Friends, former coach not surprised how Watson won

By Rex HoggardApril 10, 2012, 4:03 pm

HILTON HEAD ISLAND, S.C. – As Erik Compton watched Sunday’s action unfold everything seemed in its proper order.

The folksy glide, the unorthodox swing, the fearless abandon, Compton had seen it for years but as Bubba Watson made his way through Augusta National’s historic closing stretch his former University of Georgia teammate noticed something different.

There was a focus in Watson’s face, maybe even a calm, if such a concept exists in that marvelously manic mind. When the eventual champion’s tee shot sailed into the trees right of the 10th fairway on the second playoff hole Compton knew something was different. Something special was about to happen.

“I get it because I have the ADD (attention deficit disorder) thing. He sees things in curves,” said Compton, who grew up playing junior golf against Watson and later with him at Georgia. “I knew he’d have a shot (at the second playoff hole). I think he won the Masters because he hit it in the trees. If he’d hit in the fairway he would have had a harder shot.”

Video: Watson surprises 'Morning Drive' crew with 30-minute guest appearance

It is the delicate balance of what Watson calls “Bubba golf.”

Compton took it a step further, calling it “Bubba’s way,” because it’s not just the blur-of-moving-parts swing that defines Watson, it’s the entire package – fearless, often to a fault, frequently distracted and undoubtedly talented, everyone who has ever been around Watson has immediately known that.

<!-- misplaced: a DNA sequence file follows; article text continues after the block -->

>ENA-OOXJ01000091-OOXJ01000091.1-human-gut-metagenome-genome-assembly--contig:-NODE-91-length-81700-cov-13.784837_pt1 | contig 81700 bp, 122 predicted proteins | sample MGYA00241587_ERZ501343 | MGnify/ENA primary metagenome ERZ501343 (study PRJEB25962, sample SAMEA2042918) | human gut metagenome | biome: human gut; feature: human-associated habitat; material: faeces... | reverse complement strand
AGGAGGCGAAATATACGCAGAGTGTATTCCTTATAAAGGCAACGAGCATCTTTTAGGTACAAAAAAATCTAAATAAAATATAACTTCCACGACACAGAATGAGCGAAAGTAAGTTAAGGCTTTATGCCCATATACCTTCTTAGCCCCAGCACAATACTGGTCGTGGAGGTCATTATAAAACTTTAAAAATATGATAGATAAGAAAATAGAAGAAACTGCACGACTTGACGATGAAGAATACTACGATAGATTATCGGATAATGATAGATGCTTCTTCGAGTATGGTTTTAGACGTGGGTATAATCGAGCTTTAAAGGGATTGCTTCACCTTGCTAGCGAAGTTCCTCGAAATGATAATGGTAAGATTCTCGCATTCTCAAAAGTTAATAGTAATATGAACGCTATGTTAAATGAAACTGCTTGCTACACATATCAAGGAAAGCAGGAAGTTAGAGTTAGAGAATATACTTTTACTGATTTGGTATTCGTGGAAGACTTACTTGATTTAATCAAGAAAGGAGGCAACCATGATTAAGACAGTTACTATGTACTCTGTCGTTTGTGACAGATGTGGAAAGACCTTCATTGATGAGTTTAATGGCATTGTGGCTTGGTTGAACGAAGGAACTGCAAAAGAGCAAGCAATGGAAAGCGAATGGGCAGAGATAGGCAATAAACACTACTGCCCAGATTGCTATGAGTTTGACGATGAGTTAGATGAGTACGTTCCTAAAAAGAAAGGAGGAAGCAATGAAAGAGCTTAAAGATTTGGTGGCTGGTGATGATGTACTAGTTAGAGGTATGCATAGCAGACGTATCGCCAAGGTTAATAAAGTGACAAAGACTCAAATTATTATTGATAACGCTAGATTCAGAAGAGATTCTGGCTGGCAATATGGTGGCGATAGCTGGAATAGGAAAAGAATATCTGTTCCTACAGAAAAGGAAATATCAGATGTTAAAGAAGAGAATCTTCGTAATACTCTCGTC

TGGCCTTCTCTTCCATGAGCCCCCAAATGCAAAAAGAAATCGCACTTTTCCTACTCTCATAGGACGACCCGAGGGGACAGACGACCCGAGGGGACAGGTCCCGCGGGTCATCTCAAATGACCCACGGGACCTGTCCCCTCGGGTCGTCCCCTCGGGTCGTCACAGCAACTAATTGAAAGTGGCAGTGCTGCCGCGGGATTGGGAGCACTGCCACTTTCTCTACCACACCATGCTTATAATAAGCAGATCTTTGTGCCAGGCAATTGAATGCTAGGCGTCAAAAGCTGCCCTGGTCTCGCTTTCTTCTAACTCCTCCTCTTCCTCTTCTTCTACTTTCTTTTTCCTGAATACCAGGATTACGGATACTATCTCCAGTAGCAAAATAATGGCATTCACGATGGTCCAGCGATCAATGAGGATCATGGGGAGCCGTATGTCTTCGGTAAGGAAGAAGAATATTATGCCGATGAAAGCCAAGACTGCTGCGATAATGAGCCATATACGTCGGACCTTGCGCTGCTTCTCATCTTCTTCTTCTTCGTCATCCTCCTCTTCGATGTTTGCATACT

When Heath Slocum’s father took the head professional job in the early 1990s at Tanglewood Golf & Country Club in Milton, Fla., he immediately heard the rumors about the skinny fifth-grader who could hit it a country mile and curve it even farther.

“You could see he was raw, but he had to be good,” Slocum said. “He had so much game. I saw him try stuff that at the time I didn’t think was possible, and a lot of the time he pulled it off.”

So when Slocum, who was on vacation with his family and eating dinner when Sunday’s playoff reached its climax, received a text message from a friend that read, “(Bubba) just hooked a wedge 50 yards onto the green (at the second playoff hole). Two putts to win,” he wasn’t surprised.